Peter Malcouronne, a self-confessed “cat worshipper”, left his love of cats in the carpark to attend the Huntly and District Kennel Association day for his first New Zealand Geographic feature.
As a freelance writer for Metro and North & South, Malcouronne has traversed some sticky subjects. He’s stripped (partially) for a story on a nudist camp in West Auckland, rode with a train load of broken-hearted belles returning from the Middlemarch Singles’ Ball, and waded through filth in the Auckland sewerage system. Last year he tackled the subject of rugby for the New Zealand Geographic book Our Game.
The day was about the show, and showmanship, he says. Armed with his notebook and recorder, Malcouronne weaved his way around tents full of dog owners and handlers, some of which were kitted out with gas cookers for cups of tea on the misty autumn day.
“Almost without exception, they were incredibly friendly and very, very eager to talk about their dogs,” he says. “Dogs are their lives.”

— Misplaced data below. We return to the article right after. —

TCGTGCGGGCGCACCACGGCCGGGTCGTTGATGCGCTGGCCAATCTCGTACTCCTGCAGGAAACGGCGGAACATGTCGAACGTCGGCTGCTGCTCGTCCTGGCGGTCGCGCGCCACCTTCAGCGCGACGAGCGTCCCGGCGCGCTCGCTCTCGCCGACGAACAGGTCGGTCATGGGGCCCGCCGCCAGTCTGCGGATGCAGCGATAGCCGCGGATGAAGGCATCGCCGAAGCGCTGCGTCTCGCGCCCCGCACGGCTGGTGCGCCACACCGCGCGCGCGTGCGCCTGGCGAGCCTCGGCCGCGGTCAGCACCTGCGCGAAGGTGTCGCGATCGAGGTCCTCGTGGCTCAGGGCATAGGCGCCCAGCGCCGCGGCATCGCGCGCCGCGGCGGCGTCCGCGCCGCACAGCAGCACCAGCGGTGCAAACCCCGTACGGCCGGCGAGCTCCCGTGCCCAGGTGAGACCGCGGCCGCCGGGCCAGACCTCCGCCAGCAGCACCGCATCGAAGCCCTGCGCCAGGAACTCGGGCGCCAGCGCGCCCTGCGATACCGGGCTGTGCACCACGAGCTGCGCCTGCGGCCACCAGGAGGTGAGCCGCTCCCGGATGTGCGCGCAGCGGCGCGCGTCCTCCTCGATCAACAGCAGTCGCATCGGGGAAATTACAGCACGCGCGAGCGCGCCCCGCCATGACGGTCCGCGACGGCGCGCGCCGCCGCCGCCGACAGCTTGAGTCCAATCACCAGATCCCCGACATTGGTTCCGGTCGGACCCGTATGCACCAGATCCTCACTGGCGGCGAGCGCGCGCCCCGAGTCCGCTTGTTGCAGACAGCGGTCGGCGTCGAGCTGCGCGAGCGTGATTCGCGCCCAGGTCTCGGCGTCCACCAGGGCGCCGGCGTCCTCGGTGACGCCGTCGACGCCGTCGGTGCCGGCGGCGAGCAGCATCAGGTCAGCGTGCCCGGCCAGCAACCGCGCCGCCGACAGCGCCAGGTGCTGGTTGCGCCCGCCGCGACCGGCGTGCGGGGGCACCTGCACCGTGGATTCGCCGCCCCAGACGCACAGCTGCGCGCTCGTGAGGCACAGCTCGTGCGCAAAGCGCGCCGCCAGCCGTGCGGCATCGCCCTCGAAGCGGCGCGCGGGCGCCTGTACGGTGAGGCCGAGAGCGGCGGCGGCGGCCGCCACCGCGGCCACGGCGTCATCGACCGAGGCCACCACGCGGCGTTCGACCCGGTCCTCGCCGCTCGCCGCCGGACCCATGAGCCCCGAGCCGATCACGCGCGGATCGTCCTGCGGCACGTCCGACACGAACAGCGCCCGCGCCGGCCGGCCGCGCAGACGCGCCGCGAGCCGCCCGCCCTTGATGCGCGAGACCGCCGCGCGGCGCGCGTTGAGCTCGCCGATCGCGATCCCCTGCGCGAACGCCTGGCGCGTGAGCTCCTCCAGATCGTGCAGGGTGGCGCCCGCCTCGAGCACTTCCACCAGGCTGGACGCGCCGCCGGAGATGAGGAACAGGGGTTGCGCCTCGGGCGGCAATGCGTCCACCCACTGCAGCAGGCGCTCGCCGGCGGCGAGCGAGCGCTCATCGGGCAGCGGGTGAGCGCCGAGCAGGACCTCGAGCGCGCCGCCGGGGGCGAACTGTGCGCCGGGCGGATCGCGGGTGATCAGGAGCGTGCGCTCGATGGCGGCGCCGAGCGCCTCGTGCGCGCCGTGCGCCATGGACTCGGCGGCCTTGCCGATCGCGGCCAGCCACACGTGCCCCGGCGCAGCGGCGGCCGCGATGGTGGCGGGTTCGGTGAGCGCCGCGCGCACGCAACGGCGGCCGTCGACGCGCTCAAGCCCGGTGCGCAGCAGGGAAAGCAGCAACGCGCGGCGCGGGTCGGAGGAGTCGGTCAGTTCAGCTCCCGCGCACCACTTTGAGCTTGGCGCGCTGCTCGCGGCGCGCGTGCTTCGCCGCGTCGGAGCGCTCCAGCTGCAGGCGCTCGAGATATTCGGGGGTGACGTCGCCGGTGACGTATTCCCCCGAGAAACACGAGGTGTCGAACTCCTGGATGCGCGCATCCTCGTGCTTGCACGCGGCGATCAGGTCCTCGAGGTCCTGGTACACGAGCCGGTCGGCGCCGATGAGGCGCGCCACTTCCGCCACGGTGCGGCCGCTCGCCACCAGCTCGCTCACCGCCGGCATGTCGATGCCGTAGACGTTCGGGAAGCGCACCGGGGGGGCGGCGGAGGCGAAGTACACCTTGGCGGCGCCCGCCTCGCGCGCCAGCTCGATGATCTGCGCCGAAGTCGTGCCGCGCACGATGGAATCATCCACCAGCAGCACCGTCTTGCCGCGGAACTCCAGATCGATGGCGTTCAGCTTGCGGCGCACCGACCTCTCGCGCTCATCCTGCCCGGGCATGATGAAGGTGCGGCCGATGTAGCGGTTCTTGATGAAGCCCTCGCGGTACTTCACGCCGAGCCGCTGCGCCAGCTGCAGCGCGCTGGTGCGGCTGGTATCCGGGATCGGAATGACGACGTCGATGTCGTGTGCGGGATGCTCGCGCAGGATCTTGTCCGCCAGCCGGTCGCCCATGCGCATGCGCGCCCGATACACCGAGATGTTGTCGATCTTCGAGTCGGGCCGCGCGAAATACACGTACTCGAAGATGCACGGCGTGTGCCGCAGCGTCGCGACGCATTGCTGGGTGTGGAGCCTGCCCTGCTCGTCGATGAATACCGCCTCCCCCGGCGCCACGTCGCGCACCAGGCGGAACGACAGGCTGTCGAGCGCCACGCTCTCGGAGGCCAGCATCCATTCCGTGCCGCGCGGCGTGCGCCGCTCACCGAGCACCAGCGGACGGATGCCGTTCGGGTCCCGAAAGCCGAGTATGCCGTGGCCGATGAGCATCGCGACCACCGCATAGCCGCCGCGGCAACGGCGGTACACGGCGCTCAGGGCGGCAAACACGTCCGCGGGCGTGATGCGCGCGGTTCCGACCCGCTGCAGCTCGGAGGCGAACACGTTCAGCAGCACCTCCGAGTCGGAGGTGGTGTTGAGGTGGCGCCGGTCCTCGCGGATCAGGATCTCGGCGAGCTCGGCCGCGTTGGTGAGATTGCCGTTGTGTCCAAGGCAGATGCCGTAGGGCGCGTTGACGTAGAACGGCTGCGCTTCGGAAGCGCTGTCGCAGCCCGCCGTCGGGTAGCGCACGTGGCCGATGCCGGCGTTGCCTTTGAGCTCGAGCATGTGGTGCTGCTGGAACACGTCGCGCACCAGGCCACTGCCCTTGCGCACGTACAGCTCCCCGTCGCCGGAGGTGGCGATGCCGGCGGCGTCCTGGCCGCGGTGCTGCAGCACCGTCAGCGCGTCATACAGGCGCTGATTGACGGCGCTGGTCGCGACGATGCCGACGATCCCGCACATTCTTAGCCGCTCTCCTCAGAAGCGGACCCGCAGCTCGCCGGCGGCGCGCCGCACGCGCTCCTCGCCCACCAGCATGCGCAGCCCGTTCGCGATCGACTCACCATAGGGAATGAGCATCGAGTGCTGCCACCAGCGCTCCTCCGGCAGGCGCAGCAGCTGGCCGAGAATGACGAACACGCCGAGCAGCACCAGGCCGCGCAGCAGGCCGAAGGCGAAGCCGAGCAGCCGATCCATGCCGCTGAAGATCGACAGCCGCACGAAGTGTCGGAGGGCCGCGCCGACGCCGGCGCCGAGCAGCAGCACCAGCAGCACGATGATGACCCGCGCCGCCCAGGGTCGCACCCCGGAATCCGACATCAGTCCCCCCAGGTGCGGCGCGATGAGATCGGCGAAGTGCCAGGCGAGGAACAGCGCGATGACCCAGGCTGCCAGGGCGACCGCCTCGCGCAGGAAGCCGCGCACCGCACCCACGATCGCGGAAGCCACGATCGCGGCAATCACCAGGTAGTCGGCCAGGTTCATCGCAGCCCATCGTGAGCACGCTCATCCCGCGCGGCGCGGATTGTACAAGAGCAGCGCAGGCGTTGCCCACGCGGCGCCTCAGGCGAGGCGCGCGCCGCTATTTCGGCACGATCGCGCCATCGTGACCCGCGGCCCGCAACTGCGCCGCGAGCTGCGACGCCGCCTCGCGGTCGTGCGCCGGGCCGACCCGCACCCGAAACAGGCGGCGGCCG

He spoke for over an hour with Debbie Bielby, who gave him a tour through one of her two cases of imported brushes, combs, shampoos and conditioners for her prized Lhasa Apso.
The day was like a beauty pageant, he says, where 635 dogs of 105 breeds competed in seven rings simultaneously for the coveted title Best in Show.
“It was bewildering. There was so much happening, all the time, everywhere you turned. It was that old cliché, ‘How do you judge apples and oranges?’”
The breed standards document told the judges how. Each of the dogs was measured against this 156,000-word document that details every aspect of appearance and movement of the 210 dog breeds recognised.
“Cuteness is not a criteria,” he says. “At one point, a little Staffordshire Bull Terrier puppy won its category as best bitch. I said, ‘what a delightful little creature’. And they were like ‘Oh no, that’s not what it should be judged on.’”
But when it came to producing the story Malcouronne wrestled to condense the “incredible detail” of the breed standards, the colourful characters and the technicalities of dog shows. He has a reputation for stewing over his copy—always immaculate, with a signature turn of humour—but this time he excelled himself, finally delivering on the same day the magazine went to press.
“What am I doing next?” he asks. “Something simple.”